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Don't varnish or Deks Ole.
On my previous boat I used that, D.O., and it was slippery as the dickens. I hurt myself although didn't go in the water when I stepped on the wet surface..
Same for varnish unless you put in a grit.

Any glossy surface will be very slippery when wet.
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Old 10-20-2013, 04:09 PM   #26
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All - excellent photos! I am really inspired now. I have an 18-inch grey teak platform with cracks and patches. You guys are measuring 30-inch solid and tough, well-coated work. Thank you for all the pics and measurements. I need to go wood-shopping tomorrow. Once I get some other things settled (moving). I need to embark on a project.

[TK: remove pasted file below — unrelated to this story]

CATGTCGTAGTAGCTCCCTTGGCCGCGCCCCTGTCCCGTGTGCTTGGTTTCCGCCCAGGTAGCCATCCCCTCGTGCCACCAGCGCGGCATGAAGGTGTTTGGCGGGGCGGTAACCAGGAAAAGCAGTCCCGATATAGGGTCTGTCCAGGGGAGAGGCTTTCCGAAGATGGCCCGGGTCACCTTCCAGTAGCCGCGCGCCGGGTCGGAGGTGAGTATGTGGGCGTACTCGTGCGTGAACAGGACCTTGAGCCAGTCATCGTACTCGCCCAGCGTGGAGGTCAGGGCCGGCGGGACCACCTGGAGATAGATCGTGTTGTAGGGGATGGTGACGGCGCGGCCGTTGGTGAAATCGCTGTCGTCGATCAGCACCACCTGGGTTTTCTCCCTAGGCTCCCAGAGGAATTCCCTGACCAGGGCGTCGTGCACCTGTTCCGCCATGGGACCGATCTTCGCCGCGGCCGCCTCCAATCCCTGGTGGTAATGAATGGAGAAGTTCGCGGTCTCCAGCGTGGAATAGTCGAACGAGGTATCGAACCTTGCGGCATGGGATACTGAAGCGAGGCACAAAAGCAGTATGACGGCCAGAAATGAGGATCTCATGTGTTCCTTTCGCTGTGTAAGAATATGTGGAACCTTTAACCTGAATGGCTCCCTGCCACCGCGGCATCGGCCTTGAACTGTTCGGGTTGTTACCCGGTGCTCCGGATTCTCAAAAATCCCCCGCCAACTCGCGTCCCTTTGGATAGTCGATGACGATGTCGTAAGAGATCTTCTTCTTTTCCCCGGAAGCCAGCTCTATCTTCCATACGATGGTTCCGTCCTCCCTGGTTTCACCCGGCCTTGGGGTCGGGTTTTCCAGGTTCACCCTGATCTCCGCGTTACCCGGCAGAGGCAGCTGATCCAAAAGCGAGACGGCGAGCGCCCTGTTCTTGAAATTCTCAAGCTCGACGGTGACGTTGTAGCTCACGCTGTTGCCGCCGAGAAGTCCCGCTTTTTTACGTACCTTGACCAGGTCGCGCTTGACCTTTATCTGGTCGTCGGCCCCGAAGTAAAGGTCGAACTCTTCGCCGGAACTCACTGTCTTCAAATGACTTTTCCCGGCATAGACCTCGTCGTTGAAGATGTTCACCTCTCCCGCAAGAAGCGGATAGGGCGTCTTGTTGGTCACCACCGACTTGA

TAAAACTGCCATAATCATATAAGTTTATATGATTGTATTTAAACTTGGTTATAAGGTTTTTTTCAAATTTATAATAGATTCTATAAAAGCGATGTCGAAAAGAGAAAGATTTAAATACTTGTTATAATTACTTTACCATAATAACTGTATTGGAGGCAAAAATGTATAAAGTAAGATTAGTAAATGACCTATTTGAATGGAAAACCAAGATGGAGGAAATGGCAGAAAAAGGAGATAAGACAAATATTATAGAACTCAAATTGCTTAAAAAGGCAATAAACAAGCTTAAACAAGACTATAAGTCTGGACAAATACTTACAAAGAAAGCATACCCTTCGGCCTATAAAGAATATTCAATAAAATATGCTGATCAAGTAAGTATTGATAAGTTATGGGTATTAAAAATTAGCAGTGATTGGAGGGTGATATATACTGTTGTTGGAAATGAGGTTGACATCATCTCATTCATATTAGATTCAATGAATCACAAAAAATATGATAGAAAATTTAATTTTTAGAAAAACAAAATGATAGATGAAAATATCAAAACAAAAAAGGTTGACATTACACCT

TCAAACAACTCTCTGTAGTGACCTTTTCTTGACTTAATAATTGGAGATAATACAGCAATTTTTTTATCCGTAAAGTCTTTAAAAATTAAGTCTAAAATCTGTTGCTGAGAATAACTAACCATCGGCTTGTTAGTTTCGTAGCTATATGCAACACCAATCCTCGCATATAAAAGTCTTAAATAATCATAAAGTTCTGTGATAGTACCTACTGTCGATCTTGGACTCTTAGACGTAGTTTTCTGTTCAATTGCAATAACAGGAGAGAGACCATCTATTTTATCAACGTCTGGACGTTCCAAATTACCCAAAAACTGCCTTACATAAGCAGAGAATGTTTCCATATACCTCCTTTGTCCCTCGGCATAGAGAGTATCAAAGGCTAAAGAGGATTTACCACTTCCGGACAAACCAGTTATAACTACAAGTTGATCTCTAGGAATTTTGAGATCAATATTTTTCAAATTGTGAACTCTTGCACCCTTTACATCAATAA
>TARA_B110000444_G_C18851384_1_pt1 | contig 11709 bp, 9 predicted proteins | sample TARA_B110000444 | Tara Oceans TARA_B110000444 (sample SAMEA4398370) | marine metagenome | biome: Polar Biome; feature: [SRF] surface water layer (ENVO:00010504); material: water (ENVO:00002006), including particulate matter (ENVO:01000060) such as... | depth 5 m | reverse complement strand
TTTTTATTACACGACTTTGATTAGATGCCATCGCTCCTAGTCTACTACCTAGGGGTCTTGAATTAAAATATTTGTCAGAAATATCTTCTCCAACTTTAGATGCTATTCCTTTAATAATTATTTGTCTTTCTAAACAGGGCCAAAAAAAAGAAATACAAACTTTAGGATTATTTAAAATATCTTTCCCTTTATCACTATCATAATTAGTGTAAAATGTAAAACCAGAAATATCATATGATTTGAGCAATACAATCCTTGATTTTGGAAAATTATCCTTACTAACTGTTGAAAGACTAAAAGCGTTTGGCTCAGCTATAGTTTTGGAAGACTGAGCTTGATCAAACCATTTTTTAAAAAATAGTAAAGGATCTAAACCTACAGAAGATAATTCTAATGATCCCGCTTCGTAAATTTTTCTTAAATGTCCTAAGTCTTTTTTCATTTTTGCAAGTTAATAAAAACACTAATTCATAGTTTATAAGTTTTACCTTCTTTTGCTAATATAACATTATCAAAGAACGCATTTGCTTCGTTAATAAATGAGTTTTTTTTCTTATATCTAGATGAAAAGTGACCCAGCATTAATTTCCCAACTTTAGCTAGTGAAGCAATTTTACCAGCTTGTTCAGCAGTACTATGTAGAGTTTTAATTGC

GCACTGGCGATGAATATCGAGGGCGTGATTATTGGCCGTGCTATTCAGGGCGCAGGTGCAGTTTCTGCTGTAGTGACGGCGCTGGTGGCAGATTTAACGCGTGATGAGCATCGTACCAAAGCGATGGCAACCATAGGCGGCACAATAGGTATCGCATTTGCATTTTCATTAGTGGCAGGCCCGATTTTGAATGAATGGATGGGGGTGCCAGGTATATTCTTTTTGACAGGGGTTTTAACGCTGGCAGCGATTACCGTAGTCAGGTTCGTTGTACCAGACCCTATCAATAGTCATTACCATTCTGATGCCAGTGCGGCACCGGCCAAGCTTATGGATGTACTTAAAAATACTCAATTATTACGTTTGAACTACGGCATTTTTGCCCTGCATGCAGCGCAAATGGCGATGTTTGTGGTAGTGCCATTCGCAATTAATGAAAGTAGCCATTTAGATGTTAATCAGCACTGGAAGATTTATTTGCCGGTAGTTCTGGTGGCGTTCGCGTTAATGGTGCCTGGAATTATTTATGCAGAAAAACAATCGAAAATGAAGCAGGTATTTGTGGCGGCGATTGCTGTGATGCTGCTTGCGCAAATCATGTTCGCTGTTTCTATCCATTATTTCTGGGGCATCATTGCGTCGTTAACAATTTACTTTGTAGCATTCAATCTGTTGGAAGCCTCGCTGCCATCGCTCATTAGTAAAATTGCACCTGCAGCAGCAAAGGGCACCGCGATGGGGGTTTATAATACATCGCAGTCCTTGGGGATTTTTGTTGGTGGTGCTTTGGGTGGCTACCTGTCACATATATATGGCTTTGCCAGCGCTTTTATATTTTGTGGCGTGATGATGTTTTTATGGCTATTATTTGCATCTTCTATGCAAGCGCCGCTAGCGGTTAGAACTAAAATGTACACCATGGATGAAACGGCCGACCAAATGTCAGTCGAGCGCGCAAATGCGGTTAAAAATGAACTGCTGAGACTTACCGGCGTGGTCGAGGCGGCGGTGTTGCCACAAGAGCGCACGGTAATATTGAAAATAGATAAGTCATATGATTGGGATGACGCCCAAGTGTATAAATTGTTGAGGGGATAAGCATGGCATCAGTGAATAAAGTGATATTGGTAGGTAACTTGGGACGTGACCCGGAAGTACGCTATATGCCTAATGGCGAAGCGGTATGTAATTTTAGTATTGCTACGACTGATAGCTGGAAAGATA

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Old 10-22-2013, 08:42 AM   #27
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Originally Posted by Daddyo View Post

Total cost
About $500
Time was two days (immensely satisfying project)
I won't re-quote all, but this post and many others are a much-appreciated textbook. Thank you for posting all of that detail. I hope I can replicate that work in the coming months. The next couple months we'll be tied up with a house move. Ugh.